Sticking with It: Psychotherapy Outcomes for Adults with ASD in a University Counseling Center

Friday, May 13, 2016: 11:30 AM-1:30 PM
Hall A (Baltimore Convention Center)
E. Anderberg1, E. S. Neeley Tass1, J. C. Cox1, J. I. Cline1, D. Petersen1, D. M. Erekson1 and M. South1,2, (1)Brigham Young University, Provo, UT, (2)Psychology and Neuroscience, Brigham Young University, Provo, UT

Young adults with autism spectrum disorders (ASD) experience high rates of comorbid mental health concerns as well as distress arising from the core symptoms of autism. Many adults with ASD seek psychological treatment in outpatient facilities in their communities that are not specifically geared towards individuals with ASD. However, few studies have looked at the effectiveness of standard psychotherapeutic care in adults with ASD. 


This study aims to discover how individuals with autism spectrum disorders fare in psychotherapy within a college mental health care setting compared to their neuro-typical peers.


Data for this study were pulled from a large data set containing information on 34874 clients that visited the Brigham Young University Counseling and Psychological Services (CAPS) center for psychotherapy from 1994-2015. Therapy case notes (N=271,343) were searched for terms associated with autism spectrum disorders (“autism,” “Asperger’s,” “spectrum,” etc.) and each flagged case note was coded for the diagnostic relevance of the term.  Finally, each client’s case note ratings were merged and a final diagnostic code was determined: Confirmed ASD (CASD)(N=95), Probable ASD but is not diagnosed (PASD)(N=109), or Does not have ASD (Neuro-typical, NT)(N=34670). 

The CAPS uses the Outcome Questionnaire-45 (OQ) to track distress at each session. The well-validated OQ-45 is generally completed shortly before every session the client attends and has been shown to be sensitive to change across the course of therapy. Change in OQ scores across sessions was analyzed with a repeated measure mixed model using lag 1 autocorrelation to account for within subject correlation.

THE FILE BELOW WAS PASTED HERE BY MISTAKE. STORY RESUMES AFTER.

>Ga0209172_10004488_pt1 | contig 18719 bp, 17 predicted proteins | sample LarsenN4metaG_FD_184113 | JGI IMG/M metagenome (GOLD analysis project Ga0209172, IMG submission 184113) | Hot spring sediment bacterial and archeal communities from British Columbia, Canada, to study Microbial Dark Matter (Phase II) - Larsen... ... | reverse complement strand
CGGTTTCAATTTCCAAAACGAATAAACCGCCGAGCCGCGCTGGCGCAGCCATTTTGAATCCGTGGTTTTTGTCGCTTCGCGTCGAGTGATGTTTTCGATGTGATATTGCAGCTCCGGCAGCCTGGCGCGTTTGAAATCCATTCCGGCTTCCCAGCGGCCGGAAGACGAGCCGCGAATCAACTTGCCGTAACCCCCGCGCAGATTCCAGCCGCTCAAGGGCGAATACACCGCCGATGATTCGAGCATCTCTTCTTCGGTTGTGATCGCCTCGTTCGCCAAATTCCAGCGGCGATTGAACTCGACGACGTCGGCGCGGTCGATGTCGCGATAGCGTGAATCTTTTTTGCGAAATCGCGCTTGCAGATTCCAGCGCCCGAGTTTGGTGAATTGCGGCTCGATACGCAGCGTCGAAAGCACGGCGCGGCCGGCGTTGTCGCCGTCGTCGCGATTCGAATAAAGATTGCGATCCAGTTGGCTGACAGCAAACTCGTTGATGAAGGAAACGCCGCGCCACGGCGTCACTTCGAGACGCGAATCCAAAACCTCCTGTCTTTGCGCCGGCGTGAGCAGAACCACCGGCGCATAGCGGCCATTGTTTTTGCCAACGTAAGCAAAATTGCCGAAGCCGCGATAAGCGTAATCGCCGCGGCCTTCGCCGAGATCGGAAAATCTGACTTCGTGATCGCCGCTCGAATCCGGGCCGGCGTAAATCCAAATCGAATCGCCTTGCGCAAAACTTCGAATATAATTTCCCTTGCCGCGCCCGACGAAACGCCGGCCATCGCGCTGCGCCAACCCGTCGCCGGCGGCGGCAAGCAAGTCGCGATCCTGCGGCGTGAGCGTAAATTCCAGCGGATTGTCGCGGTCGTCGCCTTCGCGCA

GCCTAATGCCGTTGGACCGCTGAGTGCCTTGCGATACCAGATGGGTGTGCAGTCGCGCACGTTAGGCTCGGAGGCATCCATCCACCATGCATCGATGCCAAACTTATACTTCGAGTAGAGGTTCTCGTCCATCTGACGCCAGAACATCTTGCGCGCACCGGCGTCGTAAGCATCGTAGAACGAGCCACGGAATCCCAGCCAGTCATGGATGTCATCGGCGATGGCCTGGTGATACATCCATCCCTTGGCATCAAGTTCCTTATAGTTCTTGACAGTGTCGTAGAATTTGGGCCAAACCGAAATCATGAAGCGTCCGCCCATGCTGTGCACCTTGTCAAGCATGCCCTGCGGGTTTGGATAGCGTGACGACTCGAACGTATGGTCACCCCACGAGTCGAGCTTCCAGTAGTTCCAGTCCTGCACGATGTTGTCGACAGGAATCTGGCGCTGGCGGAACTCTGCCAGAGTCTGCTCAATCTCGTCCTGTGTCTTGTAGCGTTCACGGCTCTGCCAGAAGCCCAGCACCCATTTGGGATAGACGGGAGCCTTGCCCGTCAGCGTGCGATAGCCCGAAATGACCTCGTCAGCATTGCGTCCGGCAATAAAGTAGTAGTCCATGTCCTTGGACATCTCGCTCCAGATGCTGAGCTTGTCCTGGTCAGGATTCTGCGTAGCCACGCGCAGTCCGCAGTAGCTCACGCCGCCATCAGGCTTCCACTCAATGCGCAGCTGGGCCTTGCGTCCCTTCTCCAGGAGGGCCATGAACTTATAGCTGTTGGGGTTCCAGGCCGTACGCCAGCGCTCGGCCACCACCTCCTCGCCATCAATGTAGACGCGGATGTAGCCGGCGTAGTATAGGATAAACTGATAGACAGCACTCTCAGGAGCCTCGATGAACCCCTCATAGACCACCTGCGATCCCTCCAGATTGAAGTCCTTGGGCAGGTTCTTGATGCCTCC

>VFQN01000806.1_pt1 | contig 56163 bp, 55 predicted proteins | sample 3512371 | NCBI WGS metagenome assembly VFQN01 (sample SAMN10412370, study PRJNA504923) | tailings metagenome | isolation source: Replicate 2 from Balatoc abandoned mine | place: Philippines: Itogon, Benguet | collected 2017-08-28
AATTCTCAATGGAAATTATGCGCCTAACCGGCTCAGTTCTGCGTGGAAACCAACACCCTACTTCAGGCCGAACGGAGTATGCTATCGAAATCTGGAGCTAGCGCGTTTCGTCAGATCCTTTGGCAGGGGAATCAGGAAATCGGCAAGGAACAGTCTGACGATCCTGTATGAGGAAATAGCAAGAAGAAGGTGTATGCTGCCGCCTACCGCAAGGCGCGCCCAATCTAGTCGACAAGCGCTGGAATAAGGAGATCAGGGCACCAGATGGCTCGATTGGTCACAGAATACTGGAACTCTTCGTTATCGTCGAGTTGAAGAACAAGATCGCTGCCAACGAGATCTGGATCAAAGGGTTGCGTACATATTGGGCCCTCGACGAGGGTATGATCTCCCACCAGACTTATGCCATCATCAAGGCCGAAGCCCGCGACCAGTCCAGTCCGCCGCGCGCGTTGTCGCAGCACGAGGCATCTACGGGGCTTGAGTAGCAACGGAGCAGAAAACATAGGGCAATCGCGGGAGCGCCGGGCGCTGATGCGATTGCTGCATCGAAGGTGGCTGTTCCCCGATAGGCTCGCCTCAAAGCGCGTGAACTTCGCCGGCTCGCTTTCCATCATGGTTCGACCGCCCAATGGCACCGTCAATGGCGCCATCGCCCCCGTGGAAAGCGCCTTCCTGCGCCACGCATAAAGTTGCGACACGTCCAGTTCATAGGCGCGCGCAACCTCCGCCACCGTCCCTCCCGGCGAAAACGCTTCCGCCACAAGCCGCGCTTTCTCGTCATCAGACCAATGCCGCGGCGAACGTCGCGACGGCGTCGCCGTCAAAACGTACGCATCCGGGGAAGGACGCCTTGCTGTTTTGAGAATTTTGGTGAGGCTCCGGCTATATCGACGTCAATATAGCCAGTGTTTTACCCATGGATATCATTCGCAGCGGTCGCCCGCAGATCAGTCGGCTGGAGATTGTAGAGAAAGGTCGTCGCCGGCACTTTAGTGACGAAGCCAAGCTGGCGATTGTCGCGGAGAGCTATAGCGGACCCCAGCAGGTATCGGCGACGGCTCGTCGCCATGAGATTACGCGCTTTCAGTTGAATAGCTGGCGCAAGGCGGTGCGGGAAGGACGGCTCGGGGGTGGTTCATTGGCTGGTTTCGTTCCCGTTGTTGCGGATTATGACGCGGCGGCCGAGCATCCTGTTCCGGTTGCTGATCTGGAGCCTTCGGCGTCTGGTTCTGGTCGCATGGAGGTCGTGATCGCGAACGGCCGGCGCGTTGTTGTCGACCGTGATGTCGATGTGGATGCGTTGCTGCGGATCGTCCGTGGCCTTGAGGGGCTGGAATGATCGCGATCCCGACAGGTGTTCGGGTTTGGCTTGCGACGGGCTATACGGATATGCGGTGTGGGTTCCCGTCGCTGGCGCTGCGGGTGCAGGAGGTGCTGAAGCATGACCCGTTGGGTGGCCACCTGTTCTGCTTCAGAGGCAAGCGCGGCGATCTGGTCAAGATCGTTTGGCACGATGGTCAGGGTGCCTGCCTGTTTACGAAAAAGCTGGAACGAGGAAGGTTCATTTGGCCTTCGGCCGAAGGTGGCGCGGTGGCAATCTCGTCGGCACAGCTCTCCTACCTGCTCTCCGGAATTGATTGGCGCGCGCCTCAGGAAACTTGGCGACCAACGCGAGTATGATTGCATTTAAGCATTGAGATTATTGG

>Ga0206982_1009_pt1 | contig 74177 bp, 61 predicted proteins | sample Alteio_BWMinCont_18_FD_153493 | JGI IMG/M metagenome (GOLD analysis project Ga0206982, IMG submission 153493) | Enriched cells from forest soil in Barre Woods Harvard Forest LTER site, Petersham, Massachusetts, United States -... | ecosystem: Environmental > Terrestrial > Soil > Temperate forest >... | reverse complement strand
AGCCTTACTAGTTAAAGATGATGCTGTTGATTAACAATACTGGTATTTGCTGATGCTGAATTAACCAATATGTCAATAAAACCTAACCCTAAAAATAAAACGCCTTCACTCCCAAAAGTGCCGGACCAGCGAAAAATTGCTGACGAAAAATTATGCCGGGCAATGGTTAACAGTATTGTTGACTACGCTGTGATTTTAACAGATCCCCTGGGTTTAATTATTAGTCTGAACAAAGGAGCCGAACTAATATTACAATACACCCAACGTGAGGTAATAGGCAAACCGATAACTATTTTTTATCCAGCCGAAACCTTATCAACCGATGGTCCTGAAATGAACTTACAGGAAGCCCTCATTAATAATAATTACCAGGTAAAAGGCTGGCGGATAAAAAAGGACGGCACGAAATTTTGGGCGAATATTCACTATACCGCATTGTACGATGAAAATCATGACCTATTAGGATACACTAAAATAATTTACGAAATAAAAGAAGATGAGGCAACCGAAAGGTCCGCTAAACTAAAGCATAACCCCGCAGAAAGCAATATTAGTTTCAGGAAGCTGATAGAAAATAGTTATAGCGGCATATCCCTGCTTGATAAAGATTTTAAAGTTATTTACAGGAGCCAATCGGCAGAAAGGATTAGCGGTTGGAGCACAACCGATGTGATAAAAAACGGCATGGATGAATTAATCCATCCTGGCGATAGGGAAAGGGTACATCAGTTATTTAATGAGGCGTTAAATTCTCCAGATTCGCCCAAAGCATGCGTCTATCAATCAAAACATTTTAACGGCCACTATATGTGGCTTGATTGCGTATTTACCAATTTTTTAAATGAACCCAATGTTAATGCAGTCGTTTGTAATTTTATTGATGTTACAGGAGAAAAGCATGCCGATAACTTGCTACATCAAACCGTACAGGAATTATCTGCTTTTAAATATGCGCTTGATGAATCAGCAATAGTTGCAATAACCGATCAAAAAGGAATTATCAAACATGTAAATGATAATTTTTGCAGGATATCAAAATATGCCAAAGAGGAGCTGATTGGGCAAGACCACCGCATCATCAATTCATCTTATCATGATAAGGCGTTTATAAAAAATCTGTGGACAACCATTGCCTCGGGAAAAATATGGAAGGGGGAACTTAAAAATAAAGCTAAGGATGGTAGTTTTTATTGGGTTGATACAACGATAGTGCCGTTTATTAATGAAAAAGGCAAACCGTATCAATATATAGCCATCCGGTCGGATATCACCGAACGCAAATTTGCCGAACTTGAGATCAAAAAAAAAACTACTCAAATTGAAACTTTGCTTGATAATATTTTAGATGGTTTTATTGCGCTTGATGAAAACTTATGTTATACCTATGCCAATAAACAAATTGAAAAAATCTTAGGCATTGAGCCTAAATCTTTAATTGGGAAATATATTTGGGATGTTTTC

Clients with confirmed or probable ASD showed no difference in level of distress at intake compared to their neuro-typical peers (CASD, M = 68.1; PASD, M = 69.4; NT, M = 67.4; = .90). However, clients with confirmed and probable ASD stayed in treatment for a significantly larger number of sessions than neuro-typical clients (CASD, M = 6.7; PASD, M = 6.0; NT, M = 4.2; p < .001).  Clients with confirmed ASD also improved at a faster rate in therapy than neuro-typical clients, especially after the first five sessions. We are undertaking additional analyses to look at the relationship between OQ-45 scores at intake and eventual outcome.


Overall, adult therapy clients with autism spectrum disorder appear to benefit from typical community psychotherapy approaches as much or even more than their neuro-typical peers. They also tend to stay in therapy longer than their peers, which may indicate that they do not feel relief of distress as quickly and require more sessions to feel as though therapy was successful. Results indicate that adults with ASD benefit greatly from psychotherapy the longer they stick with it, and should be encouraged to continue in therapy even if they do not feel immediately that it is helping.